Doesn’t it seem like life was simpler just a few years ago?

I mean back when you didn’t need a Ph.D. to buy a TV. Back when there was only one electric company to be mad at. And when you knew you were on a toll road because you came to tollbooths.

Unfortunately, these days you may not know you have driven on a toll road until a bill shows up in the mail.

Or worse, like Marcia Cirillo, you may find out only when a debt collector calls to demand payment for a whopping bill of tolls and penalties.

We are entering the era of ETC – electronic toll collection. As you may have seen, Dallas hosted delegates from 20 countries this week to discuss ETC, also called “open road tolling.”

Tollbooths will soon be relics of the past.

There’s no denying that electronic collection is progress. Who likes sitting in long lines at a toll plaza?

But ask Ms. Cirillo or Ben Westhoff. It’s also a system with bugs to be worked out.

If you have a TollTag and never drive toll roads outside Texas, you’re probably safe.

But Ms. Cirillo doesn’t have a TollTag, avoids toll roads and sure didn’t know she was on one the few times she drove along new stretches of State Highway 121.

“I saw signs that talked about tolls, but since I never came to a tollbooth, I just figured the tolls weren’t in effect yet,” she said.

She first drove on the road in May of 2007. If everything worked as intended, a photo of her license plate would have resulted in a bill the next month – and every month until it was paid.

Instead, she heard nothing until a collection agency phoned her Monday to dun her for $260 in tolls and penalties.

No one can quite explain to Ms. Cirillo why she didn’t receive more than a year of monthly bills. But now she has been offered a “deal,” reducing the debt to $90 – provided she agrees to get a TollTag.

“That feels like coercion to me,” she said. But she will probably take it.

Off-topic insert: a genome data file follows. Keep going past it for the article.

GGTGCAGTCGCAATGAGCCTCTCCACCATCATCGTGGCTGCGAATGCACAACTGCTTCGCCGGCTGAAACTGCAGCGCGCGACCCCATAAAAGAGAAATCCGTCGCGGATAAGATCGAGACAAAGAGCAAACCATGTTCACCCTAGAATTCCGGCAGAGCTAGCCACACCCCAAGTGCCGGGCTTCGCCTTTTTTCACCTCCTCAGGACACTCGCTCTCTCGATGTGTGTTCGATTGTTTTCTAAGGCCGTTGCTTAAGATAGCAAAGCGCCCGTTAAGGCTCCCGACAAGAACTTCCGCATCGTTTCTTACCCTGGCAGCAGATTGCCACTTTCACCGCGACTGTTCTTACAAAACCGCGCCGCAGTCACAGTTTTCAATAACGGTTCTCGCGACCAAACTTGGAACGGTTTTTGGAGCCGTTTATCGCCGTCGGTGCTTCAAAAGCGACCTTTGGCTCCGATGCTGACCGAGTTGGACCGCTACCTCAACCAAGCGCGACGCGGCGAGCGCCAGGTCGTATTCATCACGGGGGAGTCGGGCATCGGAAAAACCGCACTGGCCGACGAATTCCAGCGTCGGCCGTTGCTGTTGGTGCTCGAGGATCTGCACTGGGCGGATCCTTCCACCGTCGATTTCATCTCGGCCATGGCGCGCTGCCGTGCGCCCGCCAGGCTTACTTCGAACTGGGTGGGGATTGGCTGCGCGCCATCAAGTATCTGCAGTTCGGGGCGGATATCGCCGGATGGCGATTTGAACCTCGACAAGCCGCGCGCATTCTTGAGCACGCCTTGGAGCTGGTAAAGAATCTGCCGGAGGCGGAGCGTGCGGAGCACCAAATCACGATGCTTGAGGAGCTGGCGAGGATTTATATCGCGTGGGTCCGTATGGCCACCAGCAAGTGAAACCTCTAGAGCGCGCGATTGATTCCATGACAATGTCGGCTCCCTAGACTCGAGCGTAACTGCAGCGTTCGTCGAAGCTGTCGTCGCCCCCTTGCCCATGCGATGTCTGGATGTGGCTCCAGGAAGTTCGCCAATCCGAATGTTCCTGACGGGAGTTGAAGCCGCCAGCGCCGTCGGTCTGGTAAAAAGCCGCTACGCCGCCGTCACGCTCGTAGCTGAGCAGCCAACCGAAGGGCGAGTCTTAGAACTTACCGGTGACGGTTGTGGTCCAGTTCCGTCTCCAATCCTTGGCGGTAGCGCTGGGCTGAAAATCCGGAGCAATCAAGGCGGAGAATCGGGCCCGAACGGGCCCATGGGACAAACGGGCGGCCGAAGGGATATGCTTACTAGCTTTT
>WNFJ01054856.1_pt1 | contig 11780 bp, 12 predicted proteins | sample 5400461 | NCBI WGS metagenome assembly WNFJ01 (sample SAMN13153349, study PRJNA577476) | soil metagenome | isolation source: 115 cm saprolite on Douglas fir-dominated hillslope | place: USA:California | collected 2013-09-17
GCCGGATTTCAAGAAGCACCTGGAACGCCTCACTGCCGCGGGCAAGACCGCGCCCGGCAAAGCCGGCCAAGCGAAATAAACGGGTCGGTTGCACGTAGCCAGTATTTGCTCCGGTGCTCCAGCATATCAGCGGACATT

Ben Westhoff had another crazy tale to tell in a recent guest column in the newspaper. He visited Dallas in March and drove a rental car.

Once back home in New Jersey, he got a bill for $22.40 from a Montana-based collection agency.

He was mystified. Only after several phone calls did he discover that electronic toll collection had snagged him – along with a stupid policy by the rental car company.

Instead of direct-billing him for the $2.40 in tolls charged to the car, Advantage Rent A Car automatically passed the matter to a collection agency, which tacked on $5 to each of the four 60-cent tolls.

This galling sort of thing apparently happens all the time to out-of-town visitors, whether in rental cars or their own vehicles.

Sherita Coffelt is spokeswoman for the North Texas Tollway Authority. She says electronic toll collection is a wonderful thing. It speeds traffic and reduces pollution.

“But there will be hiccups,” she said. “I liken this to the transition to digital television. There are a bunch of questions.”

See, we’re back to TVs and all that confusion.

Ms. Coffelt said a public awareness campaign kicks off soon to educate drivers about electronic toll collection.

For most of us, here’s the bottom line: Give in, get a TollTag (972-818-NTTA) and relax.

And if you object to having a TollTag forced on you? Well, you should have lived in simpler times.

Like 2006.

AUTHOR: Steve Blow
DATED: 16th July 2008